Views expressed on this website are not necessarily those of The National Autistic Society and reference to specific services or approaches to autism does not
imply endorsement, nor does the absence of any services or approaches imply that NAS Richmond does not support them.
Images in this website credited to Allan Sears (who has autism), Alison Sears, and the Microsoft Office plus Bing Clip Art image libraries.
All material © The National Autistic Society (Richmond Branch) 2017 and cannot be reproduced without permission.
Website Terms and conditions of use. By using an NAS branch website you agree to be bound by the following Terms and Conditions, which take effect immediately on your first use of any NAS website. View the NAS Terms and Conditions of use for NAS websites: www.autism.org.uk/branchtermsofuse
NAS SCHOOL EXCLUSION SERVICE FOR PARENTS
The School Exclusions Service offers advice and information to parents of autistic children and young people on all aspects of school exclusion in England. This includes advice on informal (illegal) exclusions; fixed period and permanent exclusions; how to challenge your child's exclusion and what you can do if you are concerned that your child is at risk of exclusion.
Autistic children are particularly vulnerable to being excluded from school. Sometimes behaviour associated with this hidden disability can be confused with disobedience because of a lack of awareness of the condition by both pupils and adults in school. Sometimes a pupil with autism, trying to cope with the unstructured social aspects of school life, can feel overwhelmed and become anxious, stressed and aggressive, resulting in a meltdown.
Headteachers may feel that exclusion is the only solution in order to maintain the safety and well-being of other pupils. Indeed it may be the case that a mainstream school is not the most appropriate setting for a particular child. However, disruptive behaviour can be an indication of unmet needs and schools have a duty to make reasonable adjustments to policies and practices to ensure that autistic pupils also feel safe, confident and able to experience success.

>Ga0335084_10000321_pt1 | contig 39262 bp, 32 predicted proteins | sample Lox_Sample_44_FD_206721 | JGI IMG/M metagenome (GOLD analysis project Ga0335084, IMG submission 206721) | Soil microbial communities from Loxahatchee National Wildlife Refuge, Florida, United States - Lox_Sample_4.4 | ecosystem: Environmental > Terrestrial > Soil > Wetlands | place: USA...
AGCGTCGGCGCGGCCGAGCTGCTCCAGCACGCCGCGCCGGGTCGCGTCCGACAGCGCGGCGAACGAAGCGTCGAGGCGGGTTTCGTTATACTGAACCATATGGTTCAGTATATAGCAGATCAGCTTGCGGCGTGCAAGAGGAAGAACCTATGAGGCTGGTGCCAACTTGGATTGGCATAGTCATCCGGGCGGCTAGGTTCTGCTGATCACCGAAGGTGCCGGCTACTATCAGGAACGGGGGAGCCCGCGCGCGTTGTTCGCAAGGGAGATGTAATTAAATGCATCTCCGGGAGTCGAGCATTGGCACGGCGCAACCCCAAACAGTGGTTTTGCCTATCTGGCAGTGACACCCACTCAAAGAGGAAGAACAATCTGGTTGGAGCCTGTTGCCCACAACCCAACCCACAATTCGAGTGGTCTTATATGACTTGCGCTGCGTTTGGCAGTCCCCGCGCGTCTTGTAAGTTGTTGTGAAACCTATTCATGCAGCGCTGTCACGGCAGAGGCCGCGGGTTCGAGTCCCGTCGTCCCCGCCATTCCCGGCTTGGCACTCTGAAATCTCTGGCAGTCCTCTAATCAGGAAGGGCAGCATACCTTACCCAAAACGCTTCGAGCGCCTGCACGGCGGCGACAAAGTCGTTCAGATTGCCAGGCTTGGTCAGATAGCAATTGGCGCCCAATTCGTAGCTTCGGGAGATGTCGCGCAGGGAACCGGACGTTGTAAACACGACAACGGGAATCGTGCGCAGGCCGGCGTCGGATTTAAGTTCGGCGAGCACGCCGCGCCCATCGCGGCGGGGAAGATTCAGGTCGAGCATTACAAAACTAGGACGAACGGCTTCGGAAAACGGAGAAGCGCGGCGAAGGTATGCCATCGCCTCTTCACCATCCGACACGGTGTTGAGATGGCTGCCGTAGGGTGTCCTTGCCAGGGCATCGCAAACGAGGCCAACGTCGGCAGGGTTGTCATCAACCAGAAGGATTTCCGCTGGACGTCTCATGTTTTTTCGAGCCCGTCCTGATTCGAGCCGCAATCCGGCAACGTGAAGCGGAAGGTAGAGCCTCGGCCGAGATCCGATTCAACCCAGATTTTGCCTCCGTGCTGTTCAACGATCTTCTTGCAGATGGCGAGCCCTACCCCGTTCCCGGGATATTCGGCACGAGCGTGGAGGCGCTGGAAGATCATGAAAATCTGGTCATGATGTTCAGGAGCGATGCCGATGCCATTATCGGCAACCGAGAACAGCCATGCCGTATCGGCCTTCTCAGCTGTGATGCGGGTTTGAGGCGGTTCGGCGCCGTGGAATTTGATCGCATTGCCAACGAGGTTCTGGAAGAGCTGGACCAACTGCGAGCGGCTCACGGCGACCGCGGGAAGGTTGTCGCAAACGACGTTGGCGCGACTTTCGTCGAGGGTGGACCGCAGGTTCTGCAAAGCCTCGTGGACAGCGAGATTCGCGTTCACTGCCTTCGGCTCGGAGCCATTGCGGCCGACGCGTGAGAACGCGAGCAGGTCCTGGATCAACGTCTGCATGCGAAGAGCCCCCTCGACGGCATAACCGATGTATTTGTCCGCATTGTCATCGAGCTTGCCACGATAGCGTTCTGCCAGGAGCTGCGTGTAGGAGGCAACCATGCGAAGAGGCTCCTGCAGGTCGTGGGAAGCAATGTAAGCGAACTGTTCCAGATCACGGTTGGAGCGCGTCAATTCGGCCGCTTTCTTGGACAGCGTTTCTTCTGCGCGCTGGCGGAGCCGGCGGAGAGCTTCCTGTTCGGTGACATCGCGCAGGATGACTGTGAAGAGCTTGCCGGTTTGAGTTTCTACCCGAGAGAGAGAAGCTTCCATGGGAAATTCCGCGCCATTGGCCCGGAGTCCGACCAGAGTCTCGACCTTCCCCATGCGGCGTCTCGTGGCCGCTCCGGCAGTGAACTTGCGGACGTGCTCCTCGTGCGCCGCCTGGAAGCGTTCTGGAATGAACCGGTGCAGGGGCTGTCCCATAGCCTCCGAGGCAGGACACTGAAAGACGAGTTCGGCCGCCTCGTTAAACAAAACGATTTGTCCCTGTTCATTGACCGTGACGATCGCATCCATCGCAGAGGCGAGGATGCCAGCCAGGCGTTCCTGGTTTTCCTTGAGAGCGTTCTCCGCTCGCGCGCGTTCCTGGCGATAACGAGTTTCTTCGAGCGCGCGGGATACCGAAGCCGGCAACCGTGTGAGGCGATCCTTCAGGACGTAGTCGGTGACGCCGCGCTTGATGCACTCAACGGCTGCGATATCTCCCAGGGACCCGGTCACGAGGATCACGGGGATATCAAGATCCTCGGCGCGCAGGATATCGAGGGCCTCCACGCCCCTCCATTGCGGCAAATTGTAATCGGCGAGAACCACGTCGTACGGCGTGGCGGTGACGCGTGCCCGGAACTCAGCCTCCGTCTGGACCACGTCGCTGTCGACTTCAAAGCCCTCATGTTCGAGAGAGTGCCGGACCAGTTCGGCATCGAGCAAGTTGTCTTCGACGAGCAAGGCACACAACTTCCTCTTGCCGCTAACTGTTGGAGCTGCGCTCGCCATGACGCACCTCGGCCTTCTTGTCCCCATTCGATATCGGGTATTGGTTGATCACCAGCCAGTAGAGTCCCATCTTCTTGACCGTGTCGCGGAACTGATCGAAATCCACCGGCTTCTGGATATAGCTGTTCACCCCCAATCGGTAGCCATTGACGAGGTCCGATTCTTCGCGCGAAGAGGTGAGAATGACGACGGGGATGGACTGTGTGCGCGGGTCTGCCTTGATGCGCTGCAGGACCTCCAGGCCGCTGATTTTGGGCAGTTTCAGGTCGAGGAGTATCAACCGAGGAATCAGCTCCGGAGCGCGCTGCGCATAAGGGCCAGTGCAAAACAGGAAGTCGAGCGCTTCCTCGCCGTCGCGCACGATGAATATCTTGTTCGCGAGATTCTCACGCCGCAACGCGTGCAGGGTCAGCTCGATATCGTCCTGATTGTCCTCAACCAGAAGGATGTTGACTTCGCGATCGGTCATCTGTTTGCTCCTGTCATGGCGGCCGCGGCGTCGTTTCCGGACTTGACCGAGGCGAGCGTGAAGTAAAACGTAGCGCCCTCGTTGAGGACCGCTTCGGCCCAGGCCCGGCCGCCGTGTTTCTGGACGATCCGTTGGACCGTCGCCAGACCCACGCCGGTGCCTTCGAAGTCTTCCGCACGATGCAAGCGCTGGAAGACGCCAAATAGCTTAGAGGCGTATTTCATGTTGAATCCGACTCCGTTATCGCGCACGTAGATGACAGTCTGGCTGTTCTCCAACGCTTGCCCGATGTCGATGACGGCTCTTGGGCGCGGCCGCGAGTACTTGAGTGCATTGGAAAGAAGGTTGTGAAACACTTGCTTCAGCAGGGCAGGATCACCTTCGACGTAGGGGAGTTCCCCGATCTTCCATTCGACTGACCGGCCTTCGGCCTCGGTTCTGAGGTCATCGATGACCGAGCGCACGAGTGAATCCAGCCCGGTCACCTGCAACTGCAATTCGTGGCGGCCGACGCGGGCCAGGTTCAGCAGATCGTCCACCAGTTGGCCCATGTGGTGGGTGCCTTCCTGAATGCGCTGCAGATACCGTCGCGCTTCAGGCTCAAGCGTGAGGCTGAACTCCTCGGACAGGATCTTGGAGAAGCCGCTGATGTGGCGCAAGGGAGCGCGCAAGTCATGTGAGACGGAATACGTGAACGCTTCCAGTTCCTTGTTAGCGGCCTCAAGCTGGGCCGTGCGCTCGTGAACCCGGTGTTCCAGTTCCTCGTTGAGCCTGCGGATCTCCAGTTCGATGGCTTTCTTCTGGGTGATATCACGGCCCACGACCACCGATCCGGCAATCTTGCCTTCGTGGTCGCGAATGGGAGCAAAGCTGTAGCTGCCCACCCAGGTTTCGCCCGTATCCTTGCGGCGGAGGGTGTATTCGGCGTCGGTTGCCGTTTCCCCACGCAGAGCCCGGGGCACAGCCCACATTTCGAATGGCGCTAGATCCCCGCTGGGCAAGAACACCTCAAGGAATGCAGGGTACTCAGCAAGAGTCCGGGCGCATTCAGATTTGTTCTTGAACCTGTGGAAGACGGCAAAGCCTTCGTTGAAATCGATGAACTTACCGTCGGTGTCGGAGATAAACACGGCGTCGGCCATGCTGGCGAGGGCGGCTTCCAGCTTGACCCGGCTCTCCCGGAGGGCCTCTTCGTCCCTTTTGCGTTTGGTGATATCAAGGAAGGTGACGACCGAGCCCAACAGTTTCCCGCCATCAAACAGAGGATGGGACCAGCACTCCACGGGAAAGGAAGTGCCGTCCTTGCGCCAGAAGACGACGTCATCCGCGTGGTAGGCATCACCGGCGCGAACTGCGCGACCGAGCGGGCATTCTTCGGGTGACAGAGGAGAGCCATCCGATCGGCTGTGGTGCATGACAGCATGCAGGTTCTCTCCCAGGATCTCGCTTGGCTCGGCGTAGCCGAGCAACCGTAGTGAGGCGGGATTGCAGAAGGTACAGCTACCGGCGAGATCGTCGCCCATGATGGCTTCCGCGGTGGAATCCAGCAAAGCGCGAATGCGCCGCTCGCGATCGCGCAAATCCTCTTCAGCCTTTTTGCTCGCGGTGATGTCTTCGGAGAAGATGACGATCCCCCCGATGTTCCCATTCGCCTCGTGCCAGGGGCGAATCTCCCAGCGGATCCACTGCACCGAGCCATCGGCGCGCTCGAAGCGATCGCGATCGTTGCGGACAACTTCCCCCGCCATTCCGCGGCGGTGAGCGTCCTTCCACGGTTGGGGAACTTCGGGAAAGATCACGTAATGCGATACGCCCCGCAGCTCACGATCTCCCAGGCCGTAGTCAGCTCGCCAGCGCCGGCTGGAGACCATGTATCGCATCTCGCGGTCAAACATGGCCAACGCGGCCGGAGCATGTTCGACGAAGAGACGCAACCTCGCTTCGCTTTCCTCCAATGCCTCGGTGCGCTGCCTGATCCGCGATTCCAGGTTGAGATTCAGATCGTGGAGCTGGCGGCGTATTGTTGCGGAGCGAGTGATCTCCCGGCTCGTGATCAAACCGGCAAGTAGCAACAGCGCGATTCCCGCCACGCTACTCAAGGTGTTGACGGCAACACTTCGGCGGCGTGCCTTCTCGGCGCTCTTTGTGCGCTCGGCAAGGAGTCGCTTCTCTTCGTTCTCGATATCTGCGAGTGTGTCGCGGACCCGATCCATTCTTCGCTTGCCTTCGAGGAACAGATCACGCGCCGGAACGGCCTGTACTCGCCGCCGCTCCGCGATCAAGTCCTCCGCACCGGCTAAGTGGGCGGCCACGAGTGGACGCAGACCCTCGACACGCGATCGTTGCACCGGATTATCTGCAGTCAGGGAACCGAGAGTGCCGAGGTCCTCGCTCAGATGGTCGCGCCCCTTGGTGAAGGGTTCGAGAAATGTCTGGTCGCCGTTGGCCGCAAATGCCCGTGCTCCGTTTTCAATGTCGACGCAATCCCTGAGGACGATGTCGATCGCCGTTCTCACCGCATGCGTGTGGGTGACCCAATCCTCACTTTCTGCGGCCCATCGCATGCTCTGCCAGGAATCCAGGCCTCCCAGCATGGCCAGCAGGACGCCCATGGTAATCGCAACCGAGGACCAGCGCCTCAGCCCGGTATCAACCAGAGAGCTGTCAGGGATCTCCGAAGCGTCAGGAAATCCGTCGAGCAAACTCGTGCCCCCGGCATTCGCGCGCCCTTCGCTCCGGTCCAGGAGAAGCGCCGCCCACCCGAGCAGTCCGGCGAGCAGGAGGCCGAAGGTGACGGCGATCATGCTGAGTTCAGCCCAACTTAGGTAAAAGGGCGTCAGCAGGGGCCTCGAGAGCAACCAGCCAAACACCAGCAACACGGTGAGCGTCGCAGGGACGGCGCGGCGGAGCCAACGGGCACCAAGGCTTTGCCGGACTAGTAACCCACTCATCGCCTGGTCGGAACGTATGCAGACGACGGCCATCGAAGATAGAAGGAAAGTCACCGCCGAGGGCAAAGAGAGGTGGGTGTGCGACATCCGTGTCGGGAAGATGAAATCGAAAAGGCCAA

How to use the NAS School Exclusions Service:
Call the Autism Helpline on 0808 800 4104 (Monday-Thursday, 10.00am to 4.00pm, Friday 9.00am to 3.00pm). The Helpline will take details of your query and arrange a telephone appointment for you with our Exclusions Advisor, who will call you back at the agreed time to discuss your query in detail.
Alternatively, send your query via this NAS Helpline Enquiry form (it may take up to 14 working days to receive a reply as the helpline does experience a high demand for its services).
NEWS AND INFORMATION FROM NAS HQ
FREE ONLINE MONEY MANAGING TOOL FOR AUTISTIC ADULTS
Created by MoneySuperMarket in association with the National Autistic Society, this Money Managing module is free and aimed at anyone on the autism spectrum who is of an age where they are ready to start learning about managing cash, banking, savings, and debt.
The Money Managing module covers a wide range of money-related topics and can be completed in one visit or accessed section by section over as many visits as you need. It uses videos, text, short quizzes, and interactive cash machines and password generators, as well as offering information on managing your accounts, reasonable expenditure, debt management, and signposts to further information.
Please visit NAS Managing Money for more detailed information about this useful online financial tool. If you would like to find out just what this free module can offer you, please click on Money Management where you will be given the log-in details and access to the module.
AUTISM: A RESOURCE PACK FOR SCHOOL STAFF
There are around 700,000 autistic people in the UK. That’s more than 1 in 100 people. In a school, it is likely that there will already be one or more autistic children.
Educational professionals may be teaching or supporting a child or young person who they feel may be on the autism spectrum. The diagnosis process may have just started or the diagnosis may not yet be confirmed, but they want to increase their understanding of autism and appropriate interventions to use with that child or young person.
To support these professionals, Autism: resource pack for school staff has been published by the NAS which will be useful for any member of staff working in an education setting.
This pack can be of help to any member of staff working in an education setting. The NAS has included information about autism, how it may affect children and young people in education settings, information on strategies, interventions and useful resources from the NAS and other organisations. The NAS hopes their pack will give those members of staff greater confidence in working with pupils who are on the autism spectrum.